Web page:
Our dog, the Tea Party metaphor

Trying to deal with a Shetland sheepdog made me appreciate what President Obama is up against

By Sarah Ruden

Published August 12, 2011 2:01PM (EDT)

I've been married a little over a year, and my husband Tom's 10-year-old Shetland sheepdog, Bradley (as in the tank), doesn't think I'm a legitimate resident of our little white house. I'm the wrong race (German, not Scottish) as well as the wrong gender, and I get a lot of attention and deference from Tom that I clearly haven't earned.

But, I object, Tom chose me, and it's up to him, isn't it? Besides, I think I've got plenty of credibility as an animal lover. I've been rescuing critters and adopting them and finding homes for them practically since I was allowed outdoors alone; and I know, from the pet establishments I've run as an adult, what pets need. Moreover, I go out of my way for Bradley, walking him in the meadow without a leash (in spite of his slowness to listen to me), giving him extra treats, lobbying for his inclusion in weekend drives, fussing over him, and assuring him that I know he has the best interests of the household at heart and will work with me for the general welfare above all else.

But it doesn't help that our common constituency, Tom, has let the most alienating tasks fall to me: bathing Bradley (who has a couple of skin conditions), administering his pills (he's prone to infections), and enforcing polite behavior toward guests (he's a herding dog, so don't get me started about his control issues). To be fair, my husband has a cogent rationale -- which is that I've got nothing to lose. It's plain that nothing will change the varmint's mind about me anyway.

Once, early on, when Bradley was shrilly voicing his displeasure at my coming along on a walk ("You lie! You lie! You say you belong with us, but you don't!"), I asserted leadership by gently but firmly grasping his snout. He fell silent -- he is an intelligent, outwardly civilized dog who knows when someone else has the upper hand. But he narrowed his eyes at me with the expression a Platinum-Plus shaver would assume if it were alive and you insisted that its role was not to be as sharp and slick as possible in serving the person who purchased it. Yes, Bradley telegraphed, you've been given authority through some sort of wicked conspiracy. But we'll see, won't we?

This Sunday, Bradley began to shake the tags on his collar at 6 a.m., as usual. Most days, Tom undertakes the first promenade, but now I could see he was still fast asleep. I rose stealthily, dressed and took the dog around the meadow, off the leash. Snuff, snuff, sssss, plop-plop, snuff, snuff, sssss snuff, snuff, sssss. I kept him out until he had slowed way down -- the poor codger gets to the end of his resources pretty fast. Back in the house, I patted him and gave him two treats. His water was low, so I replenished it to the brim. I told him I was proud of what we'd achieved on a bipartisan basis, and that I hoped our productive relationship would continue, especially because it would benefit Tom, whom we were both pledged to serve, and who on occasion took quite a lot of crap from both of us.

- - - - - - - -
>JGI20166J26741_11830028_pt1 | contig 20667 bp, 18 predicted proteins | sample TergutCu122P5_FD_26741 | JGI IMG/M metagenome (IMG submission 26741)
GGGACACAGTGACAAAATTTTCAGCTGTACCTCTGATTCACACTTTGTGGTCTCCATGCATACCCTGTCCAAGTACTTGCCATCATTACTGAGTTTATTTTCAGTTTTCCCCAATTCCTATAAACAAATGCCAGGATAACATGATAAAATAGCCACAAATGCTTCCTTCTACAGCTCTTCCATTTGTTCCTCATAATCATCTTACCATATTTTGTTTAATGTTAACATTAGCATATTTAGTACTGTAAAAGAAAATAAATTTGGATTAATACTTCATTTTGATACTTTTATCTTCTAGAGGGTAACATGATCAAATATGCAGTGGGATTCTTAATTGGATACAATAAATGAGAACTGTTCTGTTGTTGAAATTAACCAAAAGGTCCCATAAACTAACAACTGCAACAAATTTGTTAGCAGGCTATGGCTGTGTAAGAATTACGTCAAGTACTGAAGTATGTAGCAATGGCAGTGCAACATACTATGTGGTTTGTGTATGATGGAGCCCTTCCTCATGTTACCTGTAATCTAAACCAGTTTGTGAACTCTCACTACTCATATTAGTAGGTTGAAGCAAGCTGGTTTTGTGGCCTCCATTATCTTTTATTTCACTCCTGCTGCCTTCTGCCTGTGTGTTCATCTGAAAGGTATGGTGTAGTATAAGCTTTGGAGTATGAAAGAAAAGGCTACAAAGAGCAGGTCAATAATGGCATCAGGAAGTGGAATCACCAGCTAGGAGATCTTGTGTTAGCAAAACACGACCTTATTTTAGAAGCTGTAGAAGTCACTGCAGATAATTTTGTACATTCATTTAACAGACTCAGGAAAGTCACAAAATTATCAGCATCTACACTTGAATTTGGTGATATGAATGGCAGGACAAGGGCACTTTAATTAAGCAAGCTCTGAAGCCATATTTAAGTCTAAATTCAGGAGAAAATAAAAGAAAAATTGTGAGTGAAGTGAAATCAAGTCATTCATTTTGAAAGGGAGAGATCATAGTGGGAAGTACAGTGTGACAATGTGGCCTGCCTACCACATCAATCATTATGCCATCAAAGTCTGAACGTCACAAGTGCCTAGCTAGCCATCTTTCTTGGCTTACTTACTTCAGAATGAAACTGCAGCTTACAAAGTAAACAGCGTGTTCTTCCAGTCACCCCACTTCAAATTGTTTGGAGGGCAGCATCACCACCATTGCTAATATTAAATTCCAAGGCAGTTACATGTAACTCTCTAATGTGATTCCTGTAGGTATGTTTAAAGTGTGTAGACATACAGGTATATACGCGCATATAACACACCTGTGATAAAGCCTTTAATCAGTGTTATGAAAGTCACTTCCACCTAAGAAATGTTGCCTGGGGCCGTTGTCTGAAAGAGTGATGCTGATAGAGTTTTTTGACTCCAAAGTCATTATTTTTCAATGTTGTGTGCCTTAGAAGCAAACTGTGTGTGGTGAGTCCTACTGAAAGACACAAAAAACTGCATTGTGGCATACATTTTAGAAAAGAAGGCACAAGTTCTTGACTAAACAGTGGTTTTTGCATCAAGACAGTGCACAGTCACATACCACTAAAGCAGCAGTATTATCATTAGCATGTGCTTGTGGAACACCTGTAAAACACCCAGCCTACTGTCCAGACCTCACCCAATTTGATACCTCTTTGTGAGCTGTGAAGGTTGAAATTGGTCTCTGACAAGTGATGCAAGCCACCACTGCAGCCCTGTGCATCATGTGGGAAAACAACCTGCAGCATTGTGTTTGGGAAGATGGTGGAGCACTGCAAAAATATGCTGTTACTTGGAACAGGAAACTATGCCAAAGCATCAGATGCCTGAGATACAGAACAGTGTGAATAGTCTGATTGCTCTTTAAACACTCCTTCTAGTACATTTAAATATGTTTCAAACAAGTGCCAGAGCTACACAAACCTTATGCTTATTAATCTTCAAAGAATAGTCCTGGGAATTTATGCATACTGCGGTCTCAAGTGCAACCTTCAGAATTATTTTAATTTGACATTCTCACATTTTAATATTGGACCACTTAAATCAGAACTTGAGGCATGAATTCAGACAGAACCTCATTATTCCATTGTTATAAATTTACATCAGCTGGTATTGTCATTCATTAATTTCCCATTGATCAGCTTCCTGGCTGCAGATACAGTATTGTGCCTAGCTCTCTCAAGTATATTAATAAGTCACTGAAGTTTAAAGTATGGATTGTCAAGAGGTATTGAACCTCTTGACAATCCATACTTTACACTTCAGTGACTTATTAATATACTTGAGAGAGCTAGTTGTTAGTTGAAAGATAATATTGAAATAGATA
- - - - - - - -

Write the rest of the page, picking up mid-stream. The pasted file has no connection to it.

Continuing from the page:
Then I sat down in the only comfortable chair in the house to read until Tom woke up. I hoped that Bradley would lie in his customary place behind the chair, on his budget-busting, non-washable, non-dry-cleanable hand-woven rug with images of fruit on it in quilt-like squares; or by the sliding door on another such rug, this particular textile sporting (besides, of course, a lot of shed hair and dried drool) a nautical scene surprisingly like a 19th-century oil painting and making an even bigger contribution to some future bank official's frowny face should Tom and I ever apply for a mortgage.

But now Bradley merely stared at me in disgust and headed toward the stairs, shaking his tags.

"No, don't get Tom up!" I whispered. "I'm doing exactly what he's done a hundred times. Why is it wrong if I do it?"

He came back to the chair, still shaking his tags, and then started toward the stairs again. I was supposed to come with him and get him settled on his non-washable, non-dry-cleanable hand-woven rug with the rooster and flowers on it, in Pennsylvania Dutch style but far pricier here in Connecticut than it would have been in Intercourse, Pa. But he wouldn't stay there (on the rug, that is, not in Intercourse) unless I sneaked back into bed myself. After I was sound asleep, he would quietly rouse the oblivious Tom and go on a second walk. This had happened more than once before.

"No!" I hissed, rejecting this scam. "You claim to love him so much: do what's best for him -- and for you! You're both tired, so lie down here and sleep." I went to the kitchen with him and gave him another treat. He ate it contemptuously and headed up the stairs. Had I tried to stop him, he would have yipped piteously.

I hoped that maybe this time he would sleep up there -- but in five minutes Tom came down fully dressed (though bleary-eyed) with a jubilant Bradley.

"I took him out already!" I protested. "He's just jerking us around."

Tom opened the front door, explaining, "He says you're lying. He hasn't had a walk yet. The mess on the rugs later would be your fault." And walked off with him down to the street and out of sight.

Sarah Ruden

Sarah Ruden is an essayist and translator who worked as a university lecturer, journalist, and volunteer teacher in the new South Africa. Her latest book, "Paul Among the People" (Pantheon, 2010), is an exploration of the Apostle Paul's ethics.

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